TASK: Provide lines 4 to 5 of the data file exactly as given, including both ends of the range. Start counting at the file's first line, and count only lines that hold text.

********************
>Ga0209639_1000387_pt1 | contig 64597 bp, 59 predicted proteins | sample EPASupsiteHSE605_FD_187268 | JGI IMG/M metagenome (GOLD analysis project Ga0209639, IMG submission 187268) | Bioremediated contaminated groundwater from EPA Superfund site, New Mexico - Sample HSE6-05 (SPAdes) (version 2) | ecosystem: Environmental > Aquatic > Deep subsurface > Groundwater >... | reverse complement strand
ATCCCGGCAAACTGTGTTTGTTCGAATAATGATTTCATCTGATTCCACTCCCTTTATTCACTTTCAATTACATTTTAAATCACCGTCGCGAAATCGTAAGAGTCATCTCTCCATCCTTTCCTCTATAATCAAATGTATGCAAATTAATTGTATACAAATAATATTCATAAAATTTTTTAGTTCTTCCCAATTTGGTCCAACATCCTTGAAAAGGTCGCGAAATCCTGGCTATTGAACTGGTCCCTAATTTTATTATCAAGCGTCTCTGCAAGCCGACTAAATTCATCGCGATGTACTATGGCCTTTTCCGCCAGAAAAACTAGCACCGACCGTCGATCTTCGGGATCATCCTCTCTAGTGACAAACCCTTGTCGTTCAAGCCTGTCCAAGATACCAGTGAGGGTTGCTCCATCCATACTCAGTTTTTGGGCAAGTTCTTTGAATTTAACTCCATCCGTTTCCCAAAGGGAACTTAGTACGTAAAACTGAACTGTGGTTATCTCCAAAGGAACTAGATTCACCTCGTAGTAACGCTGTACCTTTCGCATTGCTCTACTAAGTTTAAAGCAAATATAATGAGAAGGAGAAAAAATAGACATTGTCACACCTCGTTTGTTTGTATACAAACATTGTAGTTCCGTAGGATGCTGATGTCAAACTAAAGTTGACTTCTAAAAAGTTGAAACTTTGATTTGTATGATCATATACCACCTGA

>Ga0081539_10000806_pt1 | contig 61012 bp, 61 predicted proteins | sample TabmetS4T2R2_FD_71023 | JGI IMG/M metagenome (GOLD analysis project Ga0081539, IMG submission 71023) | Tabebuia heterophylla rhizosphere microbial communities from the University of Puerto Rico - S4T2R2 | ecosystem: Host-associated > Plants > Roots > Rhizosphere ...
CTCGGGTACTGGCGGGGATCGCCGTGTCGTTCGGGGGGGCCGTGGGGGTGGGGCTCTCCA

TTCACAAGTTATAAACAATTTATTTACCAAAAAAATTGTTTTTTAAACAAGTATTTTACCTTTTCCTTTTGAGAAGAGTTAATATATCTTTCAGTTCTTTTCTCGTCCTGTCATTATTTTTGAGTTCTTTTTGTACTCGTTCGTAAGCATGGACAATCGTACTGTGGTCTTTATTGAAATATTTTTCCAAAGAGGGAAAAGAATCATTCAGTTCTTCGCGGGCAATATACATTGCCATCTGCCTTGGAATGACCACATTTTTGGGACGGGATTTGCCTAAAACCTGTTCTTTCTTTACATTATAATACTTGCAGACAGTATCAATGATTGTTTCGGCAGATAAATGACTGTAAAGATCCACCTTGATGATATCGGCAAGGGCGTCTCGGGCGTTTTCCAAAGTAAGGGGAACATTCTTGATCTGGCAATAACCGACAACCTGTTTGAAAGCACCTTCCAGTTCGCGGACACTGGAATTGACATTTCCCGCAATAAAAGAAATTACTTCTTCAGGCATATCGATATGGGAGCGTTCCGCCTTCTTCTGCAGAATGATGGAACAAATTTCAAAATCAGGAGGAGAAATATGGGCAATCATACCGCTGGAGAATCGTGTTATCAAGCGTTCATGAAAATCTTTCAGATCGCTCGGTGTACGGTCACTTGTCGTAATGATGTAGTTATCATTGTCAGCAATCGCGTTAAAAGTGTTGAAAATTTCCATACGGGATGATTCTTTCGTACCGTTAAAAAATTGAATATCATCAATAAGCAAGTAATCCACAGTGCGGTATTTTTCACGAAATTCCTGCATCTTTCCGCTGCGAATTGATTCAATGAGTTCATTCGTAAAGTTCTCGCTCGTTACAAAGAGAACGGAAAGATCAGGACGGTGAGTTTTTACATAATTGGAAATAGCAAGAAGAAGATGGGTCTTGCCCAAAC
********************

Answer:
CTCGGGTACTGGCGGGGATCGCCGTGTCGTTCGGGGGGGCCGTGGGGGTGGGGCTCTCCA

TTCACAAGTTATAAACAATTTATTTACCAAAAAAATTGTTTTTTAAACAAGTATTTTACCTTTTCCTTTTGAGAAGAGTTAATATATCTTTCAGTTCTTTTCTCGTCCTGTCATTATTTTTGAGTTCTTTTTGTACTCGTTCGTAAGCATGGACAATCGTACTGTGGTCTTTATTGAAATATTTTTCCAAAGAGGGAAAAGAATCATTCAGTTCTTCGCGGGCAATATACATTGCCATCTGCCTTGGAATGACCACATTTTTGGGACGGGATTTGCCTAAAACCTGTTCTTTCTTTACATTATAATACTTGCAGACAGTATCAATGATTGTTTCGGCAGATAAATGACTGTAAAGATCCACCTTGATGATATCGGCAAGGGCGTCTCGGGCGTTTTCCAAAGTAAGGGGAACATTCTTGATCTGGCAATAACCGACAACCTGTTTGAAAGCACCTTCCAGTTCGCGGACACTGGAATTGACATTTCCCGCAATAAAAGAAATTACTTCTTCAGGCATATCGATATGGGAGCGTTCCGCCTTCTTCTGCAGAATGATGGAACAAATTTCAAAATCAGGAGGAGAAATATGGGCAATCATACCGCTGGAGAATCGTGTTATCAAGCGTTCATGAAAATCTTTCAGATCGCTCGGTGTACGGTCACTTGTCGTAATGATGTAGTTATCATTGTCAGCAATCGCGTTAAAAGTGTTGAAAATTTCCATACGGGATGATTCTTTCGTACCGTTAAAAAATTGAATATCATCAATAAGCAAGTAATCCACAGTGCGGTATTTTTCACGAAATTCCTGCATCTTTCCGCTGCGAATTGATTCAATGAGTTCATTCGTAAAGTTCTCGCTCGTTACAAAGAGAACGGAAAGATCAGGACGGTGAGTTTTTACATAATTGGAAATAGCAAGAAGAAGATGGGTCTTGCCCAAAC